The Evaluation of the Impact of Income Over Feed Cost, Feed Management and Dairy Advisory Teams on Dairy Farm Success

Open Access
Author:
Buza, Marianne Helen
Graduate Program:
Animal Science
Degree:
Master of Science
Document Type:
Master Thesis
Date of Defense:
June 27, 2014
Committee Members:
  • Lisa Holden, Thesis Advisor
Keywords:
  • Income over feed cost
  • feed management
  • dairy advisory team
  • dairy cattle
Abstract:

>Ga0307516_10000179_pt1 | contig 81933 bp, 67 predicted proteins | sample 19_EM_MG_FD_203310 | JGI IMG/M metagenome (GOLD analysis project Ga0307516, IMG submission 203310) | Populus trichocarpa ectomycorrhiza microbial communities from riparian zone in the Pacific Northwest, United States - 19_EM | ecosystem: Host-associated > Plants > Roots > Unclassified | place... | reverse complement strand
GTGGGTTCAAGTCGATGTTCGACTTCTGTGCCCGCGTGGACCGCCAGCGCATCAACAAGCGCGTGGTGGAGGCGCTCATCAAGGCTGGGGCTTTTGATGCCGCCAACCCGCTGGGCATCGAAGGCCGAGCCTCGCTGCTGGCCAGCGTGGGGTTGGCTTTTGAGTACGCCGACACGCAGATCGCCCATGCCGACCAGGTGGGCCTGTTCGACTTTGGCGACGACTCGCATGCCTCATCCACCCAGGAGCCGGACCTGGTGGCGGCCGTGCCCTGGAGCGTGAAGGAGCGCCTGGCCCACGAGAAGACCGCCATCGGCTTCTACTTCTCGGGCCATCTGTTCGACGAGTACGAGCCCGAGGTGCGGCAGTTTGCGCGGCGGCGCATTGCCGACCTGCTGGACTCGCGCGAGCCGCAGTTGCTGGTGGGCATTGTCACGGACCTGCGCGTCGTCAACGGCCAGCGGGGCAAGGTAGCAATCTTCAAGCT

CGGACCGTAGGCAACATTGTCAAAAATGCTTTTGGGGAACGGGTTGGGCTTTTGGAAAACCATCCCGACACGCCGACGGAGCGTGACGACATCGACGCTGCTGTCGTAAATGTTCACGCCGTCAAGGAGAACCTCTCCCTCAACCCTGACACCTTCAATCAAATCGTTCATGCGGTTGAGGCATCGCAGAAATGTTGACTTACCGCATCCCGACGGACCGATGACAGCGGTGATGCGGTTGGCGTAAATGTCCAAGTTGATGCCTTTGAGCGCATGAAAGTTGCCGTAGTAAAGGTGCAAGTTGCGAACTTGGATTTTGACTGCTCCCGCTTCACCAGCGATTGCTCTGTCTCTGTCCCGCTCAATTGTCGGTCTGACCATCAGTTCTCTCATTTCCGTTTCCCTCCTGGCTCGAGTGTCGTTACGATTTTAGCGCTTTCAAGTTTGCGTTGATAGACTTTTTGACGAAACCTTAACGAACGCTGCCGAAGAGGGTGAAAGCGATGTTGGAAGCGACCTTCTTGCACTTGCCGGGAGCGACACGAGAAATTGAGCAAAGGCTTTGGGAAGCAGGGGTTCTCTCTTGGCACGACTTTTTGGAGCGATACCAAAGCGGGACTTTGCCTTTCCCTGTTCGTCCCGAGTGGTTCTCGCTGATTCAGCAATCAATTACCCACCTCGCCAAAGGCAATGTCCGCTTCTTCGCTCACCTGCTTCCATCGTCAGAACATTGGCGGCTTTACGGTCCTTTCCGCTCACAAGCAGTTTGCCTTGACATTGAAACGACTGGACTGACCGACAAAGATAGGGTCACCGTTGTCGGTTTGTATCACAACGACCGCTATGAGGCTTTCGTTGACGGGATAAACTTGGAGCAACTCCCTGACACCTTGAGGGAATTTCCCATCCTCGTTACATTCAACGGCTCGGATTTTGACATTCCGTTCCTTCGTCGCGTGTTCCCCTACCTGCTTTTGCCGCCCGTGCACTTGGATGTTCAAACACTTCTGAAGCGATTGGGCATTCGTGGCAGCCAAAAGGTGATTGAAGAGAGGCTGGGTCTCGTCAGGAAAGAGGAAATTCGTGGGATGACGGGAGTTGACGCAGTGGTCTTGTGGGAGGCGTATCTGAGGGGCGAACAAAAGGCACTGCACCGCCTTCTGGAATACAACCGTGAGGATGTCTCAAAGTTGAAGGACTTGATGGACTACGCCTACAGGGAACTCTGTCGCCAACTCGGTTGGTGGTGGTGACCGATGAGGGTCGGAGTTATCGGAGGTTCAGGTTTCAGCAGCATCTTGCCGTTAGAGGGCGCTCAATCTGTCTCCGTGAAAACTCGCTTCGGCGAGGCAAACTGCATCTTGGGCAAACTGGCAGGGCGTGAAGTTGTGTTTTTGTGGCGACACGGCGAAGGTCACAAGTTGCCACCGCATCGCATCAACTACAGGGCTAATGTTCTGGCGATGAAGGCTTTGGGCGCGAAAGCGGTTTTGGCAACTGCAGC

Today’s dairy industry is complex and continuously improving. A producer’s management of the operation is the most important item on the road to profitability. Since dairy farms are so complex, producers must master managing all of the areas of the business in order to achieve maximum profitability and productivity. Feed is the largest expense in producing milk. This makes proper management of feeding and nutrition pivotal to both profitability and productivity. Management of profit margins is necessary in order to make the best decisions for the dairy business. The effective use of different management tools, such as income over feed cost and dairy advisory teams, can lead to better profitability and productivity by helping dairy producers make the best management decisions. This thesis will discuss three studies that investigated 1) milk income and feed cost profit margins 2) current feed management on dairy farms, with an interest in by-product feed management 3) and the use of dairy advisory teams to improve overall farm success. With volatility in feed and milk markets, income over feed cost (IOFC) is a more advantageous measure of profit than simply feed cost per cow. The Pennsylvania State Extension Dairy Team IOFC tool was used to collect data from 95 Pennsylvania lactating dairy cow herds from 2009-2012 and to determine IOFC per cow per day. The data collected included average milk yield, milk income, purchased feed cost, ration ingredients, ingredient cost per ton, and amount of each ingredient fed. Feed costs for home-raised feeds for each ration were based on market values rather than on actual on-farm cost. Actual costs were used for purchased feed for each ration. Mean lactating herd size was 170 ±10.5 cows, and daily milk yield per cow was 31.7 kg ± 0.19kg. Mean IOFC was $7.71 ±$1.01 cost per cow ranging from -$0.33 in March, 2009 to $16.60 in September, 2011. Data was analyzed using a one-way ANOVA in SPSS. Values were grouped by quartiles and analyzed with all years combined as well as by individual year. Purchased feed cost per cow per day averaged $3.16 ± $1.07 for 2009-2012. For 2009-2012 combined, milk yield and IOFC did not differ with purchased feed cost. Intermediate levels (quartiles 2 and 3) of forage cost per cow per day between $1.45 and $1.97 per cow per day resulted in the greatest average IOFC of $8.19 and the greatest average milk yield of 32.3kg. Total feed costs in the fourth quartile ($6.27 or more per cow per day) resulted in the highest IOFC. Thus, minimizing feed cost per cow per day did not maximize IOFC. In 2010, the IOFC was highest at $8.09 for dairies that fed one or more commodity by-product feeds. Due to tight profit margins and volatility in feed costs, many producers incorporate by-product feeds into their rations. This study used an electronic survey to gather information about feeding management and the use of by-product feeds in rations for Pennsylvania dairy farms in 2013. The survey was sent to 200 dairy farms via email, and 41 surveys were completed. The survey was first sent out in November 2013 and the last response was received in April 2014. All data were collected for the month of September 2013. Survey responses showed that most (97.6%) of the responding Pennsylvania (PA) dairy producers fed a total mixed ration (TMR). Over half (58.5%) of the producers fed a 60:40 forage to concentrate ratio for the ration. Distillers grains and brewer’s grains and yeasts were the most commonly used by-product feeds. Producers analyzed dry matter weekly or biweekly (60.9 %) or when switching feeds (34.1 %). Most TMR and forage nutrient testing was done when switching feeds, except for by-product commodity feeds, which most producers never nutrient tested. Most dairy producers used PC Dart as a management tool. Dairy producers continuously seek ways to improve their farm, and many choose to form a dairy advisory team (DAT) to improve management. The objectives were: (1) to compare key measures before and after the team in order to determine if the use of a DAT was effective and (2) to compare a group of 24 herds with a DAT to Pennsylvania (PA) averages for key measures. Teams were formed between May 2008 through January 2013. The range for herd size was 32-608 with a standard deviation of ± 13.96 cows. Herd size, milk yield, somatic cell score (SCS), peak milk yield, age at first calving (AFC), days in milk (DIM), pregnancy rate and cull and mortality rates were key measures analyzed. The changes in key measures, after using DAT for at least one year, were analyzed using a general liner model and contrasts. After DAT use for one year, herds had significantly (P<0.05) higher percent of herd with SCS 1-3 of 76.92 vs. 73.79 and higher peak milk in the third plus lactation with 45.60 vs. 43.30 kg. After DAT use for more than one year, these herds had significantly (P<0.05) higher milk yields of 33.56 vs. 31.13 kg. The DAT also had a lower (P<0.05) AFC of 24.45 vs. 25.50 months and higher percent of herd with SCS 1-3 of 79.33 vs. 73.79 % after the team was in place for longer than a year. Herds using a DAT for more than one year had lower days in milk (DIM) of 173 vs. 187 and higher peak milk in the third plus lactation of 47.4 vs. 43.3 kg. The DAT herds’ January Dairy Herd Improvement Association (DHIA) test data were compared to Dairy Metric’s PA average for January 2014 using a one-sample t-test. Farms with a DAT had significantly (P<0.05) higher milk yield of 33.9 vs. 31.9kg and peak milk yield for lactation 1 with 36.1 vs. 33.9kg . Herds with DAT had significantly (P<0.001) lower AFC of 24.4 vs. 25.6 months and higher percentage of herd with SCS 1-3 79.85 vs. 73.4%. In summary, the management of a dairy farm is complex business. Profit margins, feeding management and continuously making improvements on the farm are all part of dairy farm management. Results of these studies indicated that intermediate levels of forage cost and higher levels of total feed cost per cow per day resulted in both higher milk yield and higher IOFC. Dairy producers were successful at feed management, but increasing the amount of nutrient testing on by-product feeds and use of dairy data analysis tools may increase their success. These studies also showed that the use of DAT led to greater milk yield, lower AFC and better SCS. Herds with DAT had higher milk yield, lower AFC and better SCS compared to PA averages. Use of a DAT was beneficial to dairy farms. Many management practices exist that can be applied to dairy farms to increase both production and profitability.